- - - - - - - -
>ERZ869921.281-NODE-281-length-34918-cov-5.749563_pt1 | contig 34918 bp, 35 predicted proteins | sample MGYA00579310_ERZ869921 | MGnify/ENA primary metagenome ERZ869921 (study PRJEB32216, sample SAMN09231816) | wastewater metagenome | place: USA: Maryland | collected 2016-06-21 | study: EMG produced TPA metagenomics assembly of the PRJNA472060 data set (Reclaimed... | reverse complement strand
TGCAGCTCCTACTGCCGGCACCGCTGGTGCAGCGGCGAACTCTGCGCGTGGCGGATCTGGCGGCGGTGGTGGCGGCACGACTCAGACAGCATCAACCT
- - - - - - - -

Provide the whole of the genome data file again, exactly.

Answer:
>ERZ869921.281-NODE-281-length-34918-cov-5.749563_pt1 | contig 34918 bp, 35 predicted proteins | sample MGYA00579310_ERZ869921 | MGnify/ENA primary metagenome ERZ869921 (study PRJEB32216, sample SAMN09231816) | wastewater metagenome | place: USA: Maryland | collected 2016-06-21 | study: EMG produced TPA metagenomics assembly of the PRJNA472060 data set (Reclaimed... | reverse complement strand
TGCAGCTCCTACTGCCGGCACCGCTGGTGCAGCGGCGAACTCTGCGCGTGGCGGATCTGGCGGCGGTGGTGGCGGCACGACTCAGACAGCATCAACCT